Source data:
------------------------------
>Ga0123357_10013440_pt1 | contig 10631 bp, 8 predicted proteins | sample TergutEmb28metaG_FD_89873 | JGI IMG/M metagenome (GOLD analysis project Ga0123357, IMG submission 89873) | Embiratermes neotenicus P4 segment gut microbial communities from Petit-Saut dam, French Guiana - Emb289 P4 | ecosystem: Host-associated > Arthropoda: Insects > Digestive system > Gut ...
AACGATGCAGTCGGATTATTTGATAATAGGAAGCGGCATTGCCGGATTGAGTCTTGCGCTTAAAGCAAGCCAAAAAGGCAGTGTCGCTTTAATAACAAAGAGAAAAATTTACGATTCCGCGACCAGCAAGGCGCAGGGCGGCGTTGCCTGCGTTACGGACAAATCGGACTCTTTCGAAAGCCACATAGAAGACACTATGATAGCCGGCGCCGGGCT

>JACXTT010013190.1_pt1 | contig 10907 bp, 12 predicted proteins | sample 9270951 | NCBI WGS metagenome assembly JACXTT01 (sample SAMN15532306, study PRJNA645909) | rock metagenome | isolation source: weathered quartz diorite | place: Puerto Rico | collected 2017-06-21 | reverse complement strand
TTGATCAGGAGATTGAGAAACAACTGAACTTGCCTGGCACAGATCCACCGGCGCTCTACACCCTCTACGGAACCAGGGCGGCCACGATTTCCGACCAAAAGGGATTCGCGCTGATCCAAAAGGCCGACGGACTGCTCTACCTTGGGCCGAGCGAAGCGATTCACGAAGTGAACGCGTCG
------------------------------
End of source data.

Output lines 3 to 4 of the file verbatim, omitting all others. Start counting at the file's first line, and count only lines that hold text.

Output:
>JACXTT010013190.1_pt1 | contig 10907 bp, 12 predicted proteins | sample 9270951 | NCBI WGS metagenome assembly JACXTT01 (sample SAMN15532306, study PRJNA645909) | rock metagenome | isolation source: weathered quartz diorite | place: Puerto Rico | collected 2017-06-21 | reverse complement strand
TTGATCAGGAGATTGAGAAACAACTGAACTTGCCTGGCACAGATCCACCGGCGCTCTACACCCTCTACGGAACCAGGGCGGCCACGATTTCCGACCAAAAGGGATTCGCGCTGATCCAAAAGGCCGACGGACTGCTCTACCTTGGGCCGAGCGAAGCGATTCACGAAGTGAACGCGTCG